5 stalks of celery (I think)
5 carrots
4 onions
1 turnip
8oz mushrooms
3 cloves of garlic
1 lb stew beef
1 6-oz can tomato paste
1 15-oz can diced tomatoes
4 smallish potatoes

maybe 2 TBS thyme (dried)
maybe 2 TBS paprika
salt
pepper
1 bay leaf
some dried rosemary (less than 1 TBS)

I used an 11-quart stockpot, which had lots of extra space in it. Cut up and sauteed everything except tomato stuff, beef, garlic and potatoes for a bit, then added those and sauteed a bit more, then water. Cooked slowly for a long time...at least an hour, maybe more like two? The meat seems tender enough.

Poppyseed Bundt Cake

I haven't made this in years, but I have a photocopy of the recipe that I keep losing track of, so I'm putting it here. It is tasty and moist and makes me wish I had a bundt pan around. It's from The Pleasures of Your Food Processor by Norene Gilletz. You could probably make it with a mixer instead (mixers are better than food processors for making cake anyhow). I could probably make it with a mixer instead, too. Hmm, I should get a bundt pan.

1/2 c. poppyseeds
1 c. buttermilk or sour milk (I've used 1 c. soy milk + 1 TBS vinegar or lemon juice)
1 c. butter or margarine, cut in chunks (I've only used margarine because I've always made it dairy-free in the past)
1.5 c. sugar
4 eggs
2 tsp vanilla extract
2.5 c. flour
2 tsp baking powder
1 tsp baking soda

Soak poppyseeds in milk for at least 1/2 an hour.

Using the food processor's steel knife, process butter, sugar, eggs, and vanilla for 2 minutes. Remove cover and add poppyseed/milk mixture to batter. Process for 3-4 seconds to blend. Add dry ingredients and process with 5-6 on/off turns. Mix through with a rubber spatula if batter is not completely blended.

Pour into a greased and floured 12-cup Bundt pan (Bakers Joy flour spray is awesome for this). Bake @ 325 degrees for 50-60 minutes, until cake tests done. Cool 15 minutes before removing from pan.

NOTE 1 - baked this in an oven at almost exactly 325 (thanks to my oven thermometer--a new thing for me) and it seemed done-but-moist at 45 minutes--toothpick was clean.) It was fine, and probably wouldn't have seemed unpleasantly underdone if I'd pulled it out at 40 or 42 minutes.

kale-cranberry barley salad

This is a copy of something I've seen (but not eaten) in the Whole Foods salad bar. I went for a higher ratio of kale to barley, and I made sure not to overcook my kale (theirs looks pale sometimes.)

1-1.5 c pearled barley
1 bunch kale (lacinato)
1-2 onions
balsamic vinegar
4 oz dried cranberries
olive oil
lemon
salt
pepper


Cook some pearled barley: I used between 1 and 1.5 cups of dry barley. Cook in 3x as much water: boil water in pot, add in barley, return to boil, cover and turn down to simmer. Official instructions I've read said 45 minutes' cooking time, but I let it go only about 30ish, and then turned off the flame and let it absorb some more water. There was still water left in the pot, but I figure that helped keep the grains separate and non-mushy.

Saute/almost-sort-of begin to caramelize an onion (I used 1 medium, I'd use two if I'd had more) that's been sliced thin - I did thing onion rings and then sliced into 2-3 cm long pieces. Remove onion to bowl.

Add slight bit oil in pot, add 1 bunch lacinato/dinosaur kale which has been washed, stems removed, and chopped into bite-sized pieces. Cook lightly, possibly add a bit of water and cover it. Really just go slightly beyond wilting it.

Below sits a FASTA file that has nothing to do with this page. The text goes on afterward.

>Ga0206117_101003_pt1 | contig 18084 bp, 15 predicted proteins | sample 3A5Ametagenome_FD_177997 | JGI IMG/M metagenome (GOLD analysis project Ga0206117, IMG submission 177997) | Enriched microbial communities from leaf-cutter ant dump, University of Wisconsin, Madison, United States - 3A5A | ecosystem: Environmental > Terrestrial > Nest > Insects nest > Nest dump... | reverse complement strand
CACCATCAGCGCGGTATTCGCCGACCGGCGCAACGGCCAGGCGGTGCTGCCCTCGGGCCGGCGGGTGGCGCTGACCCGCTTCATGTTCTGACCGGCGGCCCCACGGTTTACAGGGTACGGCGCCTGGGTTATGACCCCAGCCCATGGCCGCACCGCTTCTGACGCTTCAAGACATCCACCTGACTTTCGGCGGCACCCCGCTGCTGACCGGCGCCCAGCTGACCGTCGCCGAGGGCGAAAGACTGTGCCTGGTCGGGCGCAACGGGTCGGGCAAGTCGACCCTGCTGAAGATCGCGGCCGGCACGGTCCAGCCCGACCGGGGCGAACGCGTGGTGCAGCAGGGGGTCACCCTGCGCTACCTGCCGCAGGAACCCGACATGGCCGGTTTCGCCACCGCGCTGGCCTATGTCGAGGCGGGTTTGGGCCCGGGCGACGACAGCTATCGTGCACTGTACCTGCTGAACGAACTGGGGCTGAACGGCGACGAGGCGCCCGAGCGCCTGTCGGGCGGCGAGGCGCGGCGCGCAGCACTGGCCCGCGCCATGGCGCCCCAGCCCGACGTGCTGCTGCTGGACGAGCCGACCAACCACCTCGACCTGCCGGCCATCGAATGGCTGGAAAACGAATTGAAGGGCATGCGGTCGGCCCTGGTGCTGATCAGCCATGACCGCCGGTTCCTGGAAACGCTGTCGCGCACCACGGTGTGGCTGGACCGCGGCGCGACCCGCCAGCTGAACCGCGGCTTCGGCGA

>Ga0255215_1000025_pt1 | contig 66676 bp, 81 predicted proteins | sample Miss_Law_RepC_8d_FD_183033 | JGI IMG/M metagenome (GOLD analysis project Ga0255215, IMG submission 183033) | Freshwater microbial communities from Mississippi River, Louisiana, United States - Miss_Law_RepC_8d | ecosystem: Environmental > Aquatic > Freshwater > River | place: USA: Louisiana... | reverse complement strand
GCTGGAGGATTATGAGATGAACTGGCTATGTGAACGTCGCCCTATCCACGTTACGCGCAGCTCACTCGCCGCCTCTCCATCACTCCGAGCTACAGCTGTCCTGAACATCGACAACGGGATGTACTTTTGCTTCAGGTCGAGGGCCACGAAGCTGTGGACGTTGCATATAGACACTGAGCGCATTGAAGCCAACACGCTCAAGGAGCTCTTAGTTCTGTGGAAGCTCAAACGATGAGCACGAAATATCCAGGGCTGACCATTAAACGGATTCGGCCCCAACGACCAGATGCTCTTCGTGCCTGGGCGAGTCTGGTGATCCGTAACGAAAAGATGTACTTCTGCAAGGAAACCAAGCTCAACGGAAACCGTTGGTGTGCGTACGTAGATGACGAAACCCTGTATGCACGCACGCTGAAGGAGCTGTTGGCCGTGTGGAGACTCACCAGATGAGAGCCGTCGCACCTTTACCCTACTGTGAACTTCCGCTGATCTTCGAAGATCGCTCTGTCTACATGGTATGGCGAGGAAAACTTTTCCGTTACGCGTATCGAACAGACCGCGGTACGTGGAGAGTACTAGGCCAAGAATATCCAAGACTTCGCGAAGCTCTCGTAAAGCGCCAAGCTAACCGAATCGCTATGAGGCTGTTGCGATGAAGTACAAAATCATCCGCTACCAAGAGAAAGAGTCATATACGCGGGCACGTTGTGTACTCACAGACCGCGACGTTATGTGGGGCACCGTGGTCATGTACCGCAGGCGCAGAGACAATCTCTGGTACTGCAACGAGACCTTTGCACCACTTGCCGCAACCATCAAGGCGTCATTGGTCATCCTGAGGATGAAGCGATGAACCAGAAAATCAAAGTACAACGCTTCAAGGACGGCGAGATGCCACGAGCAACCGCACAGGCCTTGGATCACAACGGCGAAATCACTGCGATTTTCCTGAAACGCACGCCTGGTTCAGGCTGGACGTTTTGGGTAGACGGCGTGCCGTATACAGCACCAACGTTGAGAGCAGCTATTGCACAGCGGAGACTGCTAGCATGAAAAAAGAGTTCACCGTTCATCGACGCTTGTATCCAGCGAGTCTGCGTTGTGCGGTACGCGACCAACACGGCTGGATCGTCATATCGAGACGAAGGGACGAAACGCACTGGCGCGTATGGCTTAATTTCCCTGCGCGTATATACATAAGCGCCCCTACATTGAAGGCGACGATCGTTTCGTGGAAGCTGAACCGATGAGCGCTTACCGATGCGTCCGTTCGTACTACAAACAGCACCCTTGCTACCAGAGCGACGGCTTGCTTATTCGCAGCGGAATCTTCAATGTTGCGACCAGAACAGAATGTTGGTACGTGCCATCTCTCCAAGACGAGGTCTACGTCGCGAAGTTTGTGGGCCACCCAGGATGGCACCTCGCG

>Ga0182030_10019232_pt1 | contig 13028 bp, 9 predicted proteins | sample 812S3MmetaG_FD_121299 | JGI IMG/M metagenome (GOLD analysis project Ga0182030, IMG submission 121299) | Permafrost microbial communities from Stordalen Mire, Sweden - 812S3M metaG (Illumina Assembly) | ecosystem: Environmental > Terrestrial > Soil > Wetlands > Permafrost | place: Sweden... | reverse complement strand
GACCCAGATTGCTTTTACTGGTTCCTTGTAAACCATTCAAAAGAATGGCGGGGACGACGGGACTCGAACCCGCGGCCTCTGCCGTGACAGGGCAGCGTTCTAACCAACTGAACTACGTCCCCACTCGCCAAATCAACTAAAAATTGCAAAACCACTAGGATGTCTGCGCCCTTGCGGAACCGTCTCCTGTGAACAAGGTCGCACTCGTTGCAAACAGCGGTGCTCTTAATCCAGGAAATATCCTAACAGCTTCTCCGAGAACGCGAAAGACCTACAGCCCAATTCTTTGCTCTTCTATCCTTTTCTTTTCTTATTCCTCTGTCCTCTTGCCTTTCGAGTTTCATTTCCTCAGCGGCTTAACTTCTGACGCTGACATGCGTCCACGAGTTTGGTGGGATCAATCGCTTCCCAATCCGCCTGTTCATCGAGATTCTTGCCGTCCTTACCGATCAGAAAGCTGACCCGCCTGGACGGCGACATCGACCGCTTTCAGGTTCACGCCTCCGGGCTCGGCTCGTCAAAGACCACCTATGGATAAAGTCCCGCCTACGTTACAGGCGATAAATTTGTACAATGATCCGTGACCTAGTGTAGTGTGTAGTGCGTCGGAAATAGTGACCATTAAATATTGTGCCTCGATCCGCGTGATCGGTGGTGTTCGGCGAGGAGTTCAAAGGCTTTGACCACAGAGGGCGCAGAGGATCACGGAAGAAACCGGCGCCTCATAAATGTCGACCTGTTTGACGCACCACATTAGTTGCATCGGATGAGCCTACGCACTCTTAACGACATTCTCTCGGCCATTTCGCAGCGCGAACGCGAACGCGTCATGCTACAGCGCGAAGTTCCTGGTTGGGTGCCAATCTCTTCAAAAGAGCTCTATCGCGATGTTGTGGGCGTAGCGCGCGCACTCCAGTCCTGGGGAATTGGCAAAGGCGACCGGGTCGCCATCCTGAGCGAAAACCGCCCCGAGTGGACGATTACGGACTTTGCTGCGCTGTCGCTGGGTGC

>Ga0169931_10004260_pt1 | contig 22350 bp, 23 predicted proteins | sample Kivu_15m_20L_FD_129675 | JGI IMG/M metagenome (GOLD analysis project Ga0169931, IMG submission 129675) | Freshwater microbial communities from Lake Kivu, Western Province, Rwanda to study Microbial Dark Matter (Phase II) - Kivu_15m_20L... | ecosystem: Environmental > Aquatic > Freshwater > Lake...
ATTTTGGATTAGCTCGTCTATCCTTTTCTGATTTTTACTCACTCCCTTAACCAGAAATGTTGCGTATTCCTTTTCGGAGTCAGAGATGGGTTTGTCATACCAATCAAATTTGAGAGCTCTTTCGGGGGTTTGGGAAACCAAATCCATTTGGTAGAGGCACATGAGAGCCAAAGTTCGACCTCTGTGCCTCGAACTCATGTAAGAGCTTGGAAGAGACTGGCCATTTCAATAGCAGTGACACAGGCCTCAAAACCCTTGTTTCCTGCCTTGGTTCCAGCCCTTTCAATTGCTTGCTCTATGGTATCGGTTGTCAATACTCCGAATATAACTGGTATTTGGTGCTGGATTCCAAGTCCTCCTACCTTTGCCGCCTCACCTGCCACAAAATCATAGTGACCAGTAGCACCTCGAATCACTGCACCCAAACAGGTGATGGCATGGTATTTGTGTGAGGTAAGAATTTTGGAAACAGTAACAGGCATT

Add to that bowl with the sauteed onions: about 2 TBS balsamic vinegar (or more), 1 TBS olive oil, some salt, some pepper, some lemon juice (1/4 of a lemon?) Now add in kale, warm barley, and about 4 oz of dried sweetened cranberries. Stir, adjust spices. Consider adding a little white sugar if it needs it. Good cold.

African Chickpea Stew

I made this recently with my aunt. Recipe archived from here. We used just a fork to mix it, added some tapatio for a kick, and served it over quinoa. It's amazing how sweet it is. It almost tastes like it has added sugar.

Ingredients
1 can chick peas
1 1/2 lbs uncooked sweet potato diced
1 can diced tomatoes (low sodium or no salt added)(I used a 14-16 oz can, or 28oz for a doubled recipe.)
1 (6 oz.) can tomato paste
1 1/2 cups water
1 cup carrots, sliced
Spice paste (recipe below)
Spice Paste Ingredients
4 8 cloves garlic (always increase teh garlic!)
1 tsp salt
2 tsp sweet paprika
1 tsp cumin
1 tsp cracked black pepper
1/2 tsp ground ginger
1/2 tsp ground allspice
1 tbsp extra virgin olive oil
Spice Paste Directions
Blend all spice paste ingredients in a blender or mini food processor until a thick paste forms.
Add water one teaspoon at a time if necessary.
Directions
Combine all ingredients in a large skillet and simmer until vegetables are tender.
Serve with brown rice or quinoa.

this was edible*

EDIT:  Over a year later, I need to go back and give myself credit for this. It's a reliably tasty dish that I make often.

[*oh how the standards for this blog have fallen!]

Cook about 3 cups (dry) red lentils until soft. A 2 qt pot is not quite big enough for this.

In separate pot, saute 1.5 onions, chopped, maybe until they start to get brownish, then add a bunch of curry powder, some cumin, some chili powder, some berbere (I think it actually needs the berbere, even though I only used it the first time because I ran out of curry powder), some garam masala, some salt. If you have not randomly begun cooking at 8:30 pm with whatever you have in the house, you might wish to buy some fresh ginger and mince it and throw that in. Cook some more. Dump in 28 oz pureed tomatoes (or a can of whole peeled tomatoes with basil, whirred in the blender. See above re randomly cooking with what's on hand) and 3 cloves of garlic, chopped. Cook for a bit.

Dump lentils into the curry mixture. Add a can of coconut milk. (Coconut milk covers a multitude of sins.) Adjust seasonings. Heat through and eat. Becomes more awesome if you put a few spoonfuls of yogurt into it.